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UCI to reform ProTour as early as in 2011

UCI president Pat McQuaid speaks at the Giro d'Italia

UCI president Pat McQuaid speaks at the Giro d'Italia (Image credit: Bettini Photo)

During his visit to the Giro d'Italia at Plan de Corones, UCI President Pat McQuaid said that his organization is "working on a project to reform the ProTour in 2011".

"There are various meetings taking place between the UCI and the stakeholders," said McQuaid. "The project will be ready for the meeting of the ProTour council on June 15, and the next day it will hopefully be approved by the board of the UCI. Not until after that will I go into details."

Last week, ProTour teams received a document with information concerning the reform of the UCI points system and the qualification for the races on the world calendar. McQuaid had told Cyclingnews in April that the UCI wishes that the 18 best teams would automatically qualify for the world's biggest races.

In contrast, Grand Tour organisers and teams' representatives have been asking for 12 to 16 assured entries, thereby leaving more wild cards to be allocated.

The debate over automatic qualification will probably remain open for another few weeks.

McQuaid also said in April that the current UCI points system is "not satisfying" and is "to be revised for next year". Cyclingnews anticipates a return of a global UCI ranking, like that which came before the ProTour and the continental circuits were implemented in 2005. There would not be world and continental rankings anymore, but a classification that would take into account all international races from ProTour level to category 2 events, with different scaling. Under 23 races and World Championships would also allocate points to the ranking.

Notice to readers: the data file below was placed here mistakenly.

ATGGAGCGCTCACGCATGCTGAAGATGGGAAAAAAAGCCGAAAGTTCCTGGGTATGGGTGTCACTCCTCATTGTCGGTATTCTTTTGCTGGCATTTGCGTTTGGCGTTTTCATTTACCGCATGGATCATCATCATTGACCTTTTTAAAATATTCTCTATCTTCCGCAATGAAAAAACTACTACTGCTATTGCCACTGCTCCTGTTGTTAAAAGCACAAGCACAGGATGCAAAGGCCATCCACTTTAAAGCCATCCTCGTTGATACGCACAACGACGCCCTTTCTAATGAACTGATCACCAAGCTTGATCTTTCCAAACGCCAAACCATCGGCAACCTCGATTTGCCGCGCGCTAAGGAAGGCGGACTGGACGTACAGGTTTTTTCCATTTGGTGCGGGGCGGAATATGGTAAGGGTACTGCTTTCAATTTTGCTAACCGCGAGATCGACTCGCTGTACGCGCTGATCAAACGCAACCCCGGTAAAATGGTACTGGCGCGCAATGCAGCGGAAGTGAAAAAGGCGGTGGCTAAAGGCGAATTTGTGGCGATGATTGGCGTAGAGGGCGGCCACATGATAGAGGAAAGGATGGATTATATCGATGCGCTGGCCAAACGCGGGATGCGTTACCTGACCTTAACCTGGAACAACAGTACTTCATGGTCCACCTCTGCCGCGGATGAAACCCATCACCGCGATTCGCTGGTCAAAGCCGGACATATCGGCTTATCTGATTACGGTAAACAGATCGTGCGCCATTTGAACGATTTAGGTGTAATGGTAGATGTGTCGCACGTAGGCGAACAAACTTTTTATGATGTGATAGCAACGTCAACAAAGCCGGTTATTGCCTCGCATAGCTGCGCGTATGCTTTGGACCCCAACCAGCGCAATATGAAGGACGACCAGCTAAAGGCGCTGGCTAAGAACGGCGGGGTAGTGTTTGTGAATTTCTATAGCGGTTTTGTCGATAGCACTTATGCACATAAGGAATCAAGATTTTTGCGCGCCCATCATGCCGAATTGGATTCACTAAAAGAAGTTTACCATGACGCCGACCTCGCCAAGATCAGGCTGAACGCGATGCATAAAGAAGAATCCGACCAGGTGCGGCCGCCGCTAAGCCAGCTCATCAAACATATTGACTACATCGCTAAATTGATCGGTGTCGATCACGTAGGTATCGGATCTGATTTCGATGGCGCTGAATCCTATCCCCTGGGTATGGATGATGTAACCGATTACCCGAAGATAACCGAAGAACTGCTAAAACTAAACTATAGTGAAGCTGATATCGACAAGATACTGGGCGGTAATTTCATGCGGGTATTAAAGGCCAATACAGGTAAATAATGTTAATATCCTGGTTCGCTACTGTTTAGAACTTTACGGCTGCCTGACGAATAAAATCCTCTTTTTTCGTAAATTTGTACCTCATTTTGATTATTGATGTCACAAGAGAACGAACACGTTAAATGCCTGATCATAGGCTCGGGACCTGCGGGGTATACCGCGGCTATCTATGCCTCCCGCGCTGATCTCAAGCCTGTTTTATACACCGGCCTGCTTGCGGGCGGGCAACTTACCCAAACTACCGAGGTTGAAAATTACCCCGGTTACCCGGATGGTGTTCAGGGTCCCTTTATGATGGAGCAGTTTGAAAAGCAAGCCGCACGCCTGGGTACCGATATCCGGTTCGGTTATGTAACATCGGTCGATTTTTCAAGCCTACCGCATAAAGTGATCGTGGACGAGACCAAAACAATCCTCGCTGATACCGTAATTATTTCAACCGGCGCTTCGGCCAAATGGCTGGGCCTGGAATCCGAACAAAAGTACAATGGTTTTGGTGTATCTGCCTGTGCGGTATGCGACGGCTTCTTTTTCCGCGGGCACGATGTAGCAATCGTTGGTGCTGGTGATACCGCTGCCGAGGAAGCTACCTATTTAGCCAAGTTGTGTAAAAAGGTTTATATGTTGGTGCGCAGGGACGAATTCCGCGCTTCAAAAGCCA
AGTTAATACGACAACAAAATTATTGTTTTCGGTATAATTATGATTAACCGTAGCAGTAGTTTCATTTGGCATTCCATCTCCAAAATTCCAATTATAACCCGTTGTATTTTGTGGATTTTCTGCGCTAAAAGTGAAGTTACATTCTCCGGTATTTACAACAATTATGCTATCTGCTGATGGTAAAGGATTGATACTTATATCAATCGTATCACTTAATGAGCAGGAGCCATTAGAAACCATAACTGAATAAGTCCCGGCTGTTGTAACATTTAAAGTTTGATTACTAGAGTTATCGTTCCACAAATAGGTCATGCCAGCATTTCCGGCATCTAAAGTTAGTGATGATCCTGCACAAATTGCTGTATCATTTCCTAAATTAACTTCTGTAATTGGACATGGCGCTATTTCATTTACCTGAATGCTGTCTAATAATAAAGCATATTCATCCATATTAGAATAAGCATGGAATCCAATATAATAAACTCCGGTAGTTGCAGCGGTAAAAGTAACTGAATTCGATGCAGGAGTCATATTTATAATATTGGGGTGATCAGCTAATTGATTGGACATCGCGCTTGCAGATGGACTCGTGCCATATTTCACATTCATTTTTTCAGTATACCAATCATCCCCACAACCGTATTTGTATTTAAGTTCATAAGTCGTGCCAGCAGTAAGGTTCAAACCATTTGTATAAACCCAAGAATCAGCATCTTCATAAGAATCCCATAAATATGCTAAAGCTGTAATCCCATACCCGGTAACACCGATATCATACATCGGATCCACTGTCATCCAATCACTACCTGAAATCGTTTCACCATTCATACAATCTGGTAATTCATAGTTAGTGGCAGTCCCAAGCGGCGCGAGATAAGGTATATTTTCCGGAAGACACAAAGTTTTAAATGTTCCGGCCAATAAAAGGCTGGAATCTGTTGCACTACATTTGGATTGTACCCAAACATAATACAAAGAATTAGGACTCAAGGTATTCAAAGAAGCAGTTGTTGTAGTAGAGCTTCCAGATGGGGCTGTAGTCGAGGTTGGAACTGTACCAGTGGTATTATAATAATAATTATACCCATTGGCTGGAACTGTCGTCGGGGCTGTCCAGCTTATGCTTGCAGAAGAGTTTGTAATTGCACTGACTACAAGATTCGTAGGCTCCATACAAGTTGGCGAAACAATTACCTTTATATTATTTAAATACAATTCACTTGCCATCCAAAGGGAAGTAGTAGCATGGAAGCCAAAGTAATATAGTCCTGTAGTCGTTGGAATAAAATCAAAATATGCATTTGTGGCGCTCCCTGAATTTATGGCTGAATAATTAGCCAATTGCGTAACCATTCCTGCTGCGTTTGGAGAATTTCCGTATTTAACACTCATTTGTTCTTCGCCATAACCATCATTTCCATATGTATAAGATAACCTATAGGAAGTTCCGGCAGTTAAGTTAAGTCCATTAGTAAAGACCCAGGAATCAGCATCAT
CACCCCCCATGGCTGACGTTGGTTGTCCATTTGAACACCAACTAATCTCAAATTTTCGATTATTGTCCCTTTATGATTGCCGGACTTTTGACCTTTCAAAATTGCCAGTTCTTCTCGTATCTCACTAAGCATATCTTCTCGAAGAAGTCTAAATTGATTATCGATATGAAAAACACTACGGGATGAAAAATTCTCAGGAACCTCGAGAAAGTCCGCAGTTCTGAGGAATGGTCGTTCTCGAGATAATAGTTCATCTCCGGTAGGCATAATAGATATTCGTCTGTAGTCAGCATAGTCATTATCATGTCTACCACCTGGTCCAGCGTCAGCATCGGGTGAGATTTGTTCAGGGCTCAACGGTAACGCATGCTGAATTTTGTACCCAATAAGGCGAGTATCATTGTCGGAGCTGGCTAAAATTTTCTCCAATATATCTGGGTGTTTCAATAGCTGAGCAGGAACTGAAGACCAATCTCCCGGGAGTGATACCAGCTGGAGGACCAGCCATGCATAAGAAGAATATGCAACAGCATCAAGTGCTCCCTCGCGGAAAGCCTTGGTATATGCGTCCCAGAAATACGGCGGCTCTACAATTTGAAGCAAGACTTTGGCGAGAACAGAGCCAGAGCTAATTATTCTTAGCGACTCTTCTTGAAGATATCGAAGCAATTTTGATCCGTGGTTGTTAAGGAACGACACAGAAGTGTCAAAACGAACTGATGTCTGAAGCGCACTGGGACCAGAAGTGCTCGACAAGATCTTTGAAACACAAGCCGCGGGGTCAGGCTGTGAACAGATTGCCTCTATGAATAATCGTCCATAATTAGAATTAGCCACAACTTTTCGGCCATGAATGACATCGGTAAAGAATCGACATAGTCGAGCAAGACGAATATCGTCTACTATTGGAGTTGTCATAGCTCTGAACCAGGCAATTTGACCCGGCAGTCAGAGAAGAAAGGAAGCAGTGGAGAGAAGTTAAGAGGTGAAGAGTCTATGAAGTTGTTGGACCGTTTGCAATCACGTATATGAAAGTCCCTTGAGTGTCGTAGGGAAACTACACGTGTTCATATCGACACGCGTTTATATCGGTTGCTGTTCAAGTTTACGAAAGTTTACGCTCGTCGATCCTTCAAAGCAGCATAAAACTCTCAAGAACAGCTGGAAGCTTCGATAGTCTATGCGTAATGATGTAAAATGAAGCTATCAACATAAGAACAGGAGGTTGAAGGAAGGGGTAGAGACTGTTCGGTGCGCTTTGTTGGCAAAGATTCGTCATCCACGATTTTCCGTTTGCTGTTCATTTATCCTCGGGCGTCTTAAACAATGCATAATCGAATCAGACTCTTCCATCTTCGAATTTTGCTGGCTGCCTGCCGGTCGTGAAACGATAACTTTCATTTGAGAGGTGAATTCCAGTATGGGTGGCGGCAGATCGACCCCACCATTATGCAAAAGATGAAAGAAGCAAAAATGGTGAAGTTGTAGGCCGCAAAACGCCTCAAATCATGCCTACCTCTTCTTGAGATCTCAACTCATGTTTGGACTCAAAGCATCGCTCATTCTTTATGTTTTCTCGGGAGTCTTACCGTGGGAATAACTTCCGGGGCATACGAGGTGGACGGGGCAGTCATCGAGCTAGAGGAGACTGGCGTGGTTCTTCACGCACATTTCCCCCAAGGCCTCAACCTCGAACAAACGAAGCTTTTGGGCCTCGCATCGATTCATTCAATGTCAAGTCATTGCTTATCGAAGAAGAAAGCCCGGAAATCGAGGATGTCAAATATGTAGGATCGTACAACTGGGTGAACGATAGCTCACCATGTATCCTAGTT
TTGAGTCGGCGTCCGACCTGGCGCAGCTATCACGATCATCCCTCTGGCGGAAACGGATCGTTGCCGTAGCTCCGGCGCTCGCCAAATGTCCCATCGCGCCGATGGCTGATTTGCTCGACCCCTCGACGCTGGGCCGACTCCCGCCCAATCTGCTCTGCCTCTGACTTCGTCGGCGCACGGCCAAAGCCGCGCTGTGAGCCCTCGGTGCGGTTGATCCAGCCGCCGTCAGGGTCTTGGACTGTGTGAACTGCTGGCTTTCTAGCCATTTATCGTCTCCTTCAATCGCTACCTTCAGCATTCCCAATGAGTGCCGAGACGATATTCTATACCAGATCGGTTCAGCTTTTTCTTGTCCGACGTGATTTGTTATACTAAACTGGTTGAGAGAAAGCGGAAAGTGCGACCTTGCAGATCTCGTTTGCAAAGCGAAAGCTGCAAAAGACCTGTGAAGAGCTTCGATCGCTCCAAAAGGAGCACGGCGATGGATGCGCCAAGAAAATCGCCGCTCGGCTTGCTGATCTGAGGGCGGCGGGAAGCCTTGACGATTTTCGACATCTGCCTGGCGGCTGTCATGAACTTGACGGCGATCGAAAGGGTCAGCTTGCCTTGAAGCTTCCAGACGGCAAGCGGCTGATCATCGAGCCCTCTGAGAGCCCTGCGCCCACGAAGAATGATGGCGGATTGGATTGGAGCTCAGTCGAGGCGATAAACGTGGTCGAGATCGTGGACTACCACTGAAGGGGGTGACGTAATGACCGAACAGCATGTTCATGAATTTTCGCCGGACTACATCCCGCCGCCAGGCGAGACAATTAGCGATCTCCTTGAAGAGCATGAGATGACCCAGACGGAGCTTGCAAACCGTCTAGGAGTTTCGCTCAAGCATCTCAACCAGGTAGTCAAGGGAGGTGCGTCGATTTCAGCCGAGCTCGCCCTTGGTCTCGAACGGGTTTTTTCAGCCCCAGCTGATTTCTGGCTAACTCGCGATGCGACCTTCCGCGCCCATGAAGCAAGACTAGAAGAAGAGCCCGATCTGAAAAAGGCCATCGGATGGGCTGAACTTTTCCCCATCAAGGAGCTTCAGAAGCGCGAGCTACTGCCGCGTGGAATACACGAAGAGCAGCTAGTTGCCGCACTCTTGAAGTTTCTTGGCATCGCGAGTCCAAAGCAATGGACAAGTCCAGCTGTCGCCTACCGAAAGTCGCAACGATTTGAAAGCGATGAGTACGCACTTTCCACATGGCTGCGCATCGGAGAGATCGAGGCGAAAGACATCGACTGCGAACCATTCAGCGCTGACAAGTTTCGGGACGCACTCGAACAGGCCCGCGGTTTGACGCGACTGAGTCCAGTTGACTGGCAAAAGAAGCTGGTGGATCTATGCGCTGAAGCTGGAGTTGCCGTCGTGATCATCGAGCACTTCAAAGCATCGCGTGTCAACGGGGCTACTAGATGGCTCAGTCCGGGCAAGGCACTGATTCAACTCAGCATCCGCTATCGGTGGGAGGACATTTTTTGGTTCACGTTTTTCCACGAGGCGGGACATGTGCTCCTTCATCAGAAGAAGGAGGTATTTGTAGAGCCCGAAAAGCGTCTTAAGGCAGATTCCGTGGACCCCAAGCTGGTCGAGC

For team and national classifications, the results of the 15 best riders would be taken into account rather than the top five riders as in the present system. This change would keep strong cycling countries like France and the Netherlands from qualifying only six riders for the World Championship. In recent years, nations like Luxembourg and Norway have often qualified nine riders when the qualification system has tallied only the results of a few individuals.

Points would not be counted for just one season, but for two, so injuries would not so drastically modify the team hierarchy, and when a good rider would leave a team, his results would still benefit the team the following year.

The wild card label would also disappear, with all Pro Continental teams being obliged to adhere to the biological passport program. Only three, Vorarlberg-Corratec, Scott-Marcondes and CCC Polsat didn't adhere this year and therefore aren't eligible for Grand Tours and Pro Tour races.

There would be more restrictions for Pro Continental teams wanting access to world calendar races due to the implementation of a points system. For now, the UCI proposes that each Pro Continental team would start the season with 18 points to spend. To participate to the Tour de France would cost 9 points; the Giro d'Italia, the Vuelta a Espana and major Classics would cost six points; and the smaller ProTour events would cost three points. This system would prevent teams like Cervélo, Cofidis, Bbox Bouygues Telecom and BMC from taking part in all of the races of the world calendar without being ProTour teams.

The final results of the reform project will be announced within one month.

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